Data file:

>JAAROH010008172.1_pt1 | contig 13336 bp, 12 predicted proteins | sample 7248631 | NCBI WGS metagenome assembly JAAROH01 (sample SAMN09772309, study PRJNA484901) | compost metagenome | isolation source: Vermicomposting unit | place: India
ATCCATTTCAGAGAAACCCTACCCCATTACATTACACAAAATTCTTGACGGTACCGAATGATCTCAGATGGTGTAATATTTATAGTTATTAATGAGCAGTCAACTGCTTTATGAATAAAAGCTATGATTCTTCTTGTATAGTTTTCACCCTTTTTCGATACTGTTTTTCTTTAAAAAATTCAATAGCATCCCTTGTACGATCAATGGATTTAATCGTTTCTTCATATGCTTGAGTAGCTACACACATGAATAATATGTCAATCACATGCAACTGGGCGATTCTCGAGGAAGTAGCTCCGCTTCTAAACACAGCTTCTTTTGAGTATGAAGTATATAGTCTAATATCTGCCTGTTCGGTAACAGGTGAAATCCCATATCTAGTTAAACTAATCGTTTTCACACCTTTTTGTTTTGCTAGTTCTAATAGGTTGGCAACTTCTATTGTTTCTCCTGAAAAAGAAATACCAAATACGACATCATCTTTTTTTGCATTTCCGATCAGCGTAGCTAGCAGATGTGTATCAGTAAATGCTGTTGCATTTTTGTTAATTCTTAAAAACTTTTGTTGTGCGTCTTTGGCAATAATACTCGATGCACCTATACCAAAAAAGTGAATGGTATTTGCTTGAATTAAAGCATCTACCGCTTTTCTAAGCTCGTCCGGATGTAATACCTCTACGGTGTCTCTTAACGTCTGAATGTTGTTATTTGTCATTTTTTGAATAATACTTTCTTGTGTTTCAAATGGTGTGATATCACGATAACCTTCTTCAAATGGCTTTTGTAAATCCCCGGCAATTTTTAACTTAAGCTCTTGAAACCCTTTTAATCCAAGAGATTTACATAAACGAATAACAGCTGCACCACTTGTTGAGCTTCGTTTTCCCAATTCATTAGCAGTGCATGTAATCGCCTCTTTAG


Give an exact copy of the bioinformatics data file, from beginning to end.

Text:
>JAAROH010008172.1_pt1 | contig 13336 bp, 12 predicted proteins | sample 7248631 | NCBI WGS metagenome assembly JAAROH01 (sample SAMN09772309, study PRJNA484901) | compost metagenome | isolation source: Vermicomposting unit | place: India
ATCCATTTCAGAGAAACCCTACCCCATTACATTACACAAAATTCTTGACGGTACCGAATGATCTCAGATGGTGTAATATTTATAGTTATTAATGAGCAGTCAACTGCTTTATGAATAAAAGCTATGATTCTTCTTGTATAGTTTTCACCCTTTTTCGATACTGTTTTTCTTTAAAAAATTCAATAGCATCCCTTGTACGATCAATGGATTTAATCGTTTCTTCATATGCTTGAGTAGCTACACACATGAATAATATGTCAATCACATGCAACTGGGCGATTCTCGAGGAAGTAGCTCCGCTTCTAAACACAGCTTCTTTTGAGTATGAAGTATATAGTCTAATATCTGCCTGTTCGGTAACAGGTGAAATCCCATATCTAGTTAAACTAATCGTTTTCACACCTTTTTGTTTTGCTAGTTCTAATAGGTTGGCAACTTCTATTGTTTCTCCTGAAAAAGAAATACCAAATACGACATCATCTTTTTTTGCATTTCCGATCAGCGTAGCTAGCAGATGTGTATCAGTAAATGCTGTTGCATTTTTGTTAATTCTTAAAAACTTTTGTTGTGCGTCTTTGGCAATAATACTCGATGCACCTATACCAAAAAAGTGAATGGTATTTGCTTGAATTAAAGCATCTACCGCTTTTCTAAGCTCGTCCGGATGTAATACCTCTACGGTGTCTCTTAACGTCTGAATGTTGTTATTTGTCATTTTTTGAATAATACTTTCTTGTGTTTCAAATGGTGTGATATCACGATAACCTTCTTCAAATGGCTTTTGTAAATCCCCGGCAATTTTTAACTTAAGCTCTTGAAACCCTTTTAATCCAAGAGATTTACATAAACGAATAACAGCTGCACCACTTGTTGAGCTTCGTTTTCCCAATTCATTAGCAGTGCATGTAATCGCCTCTTTAG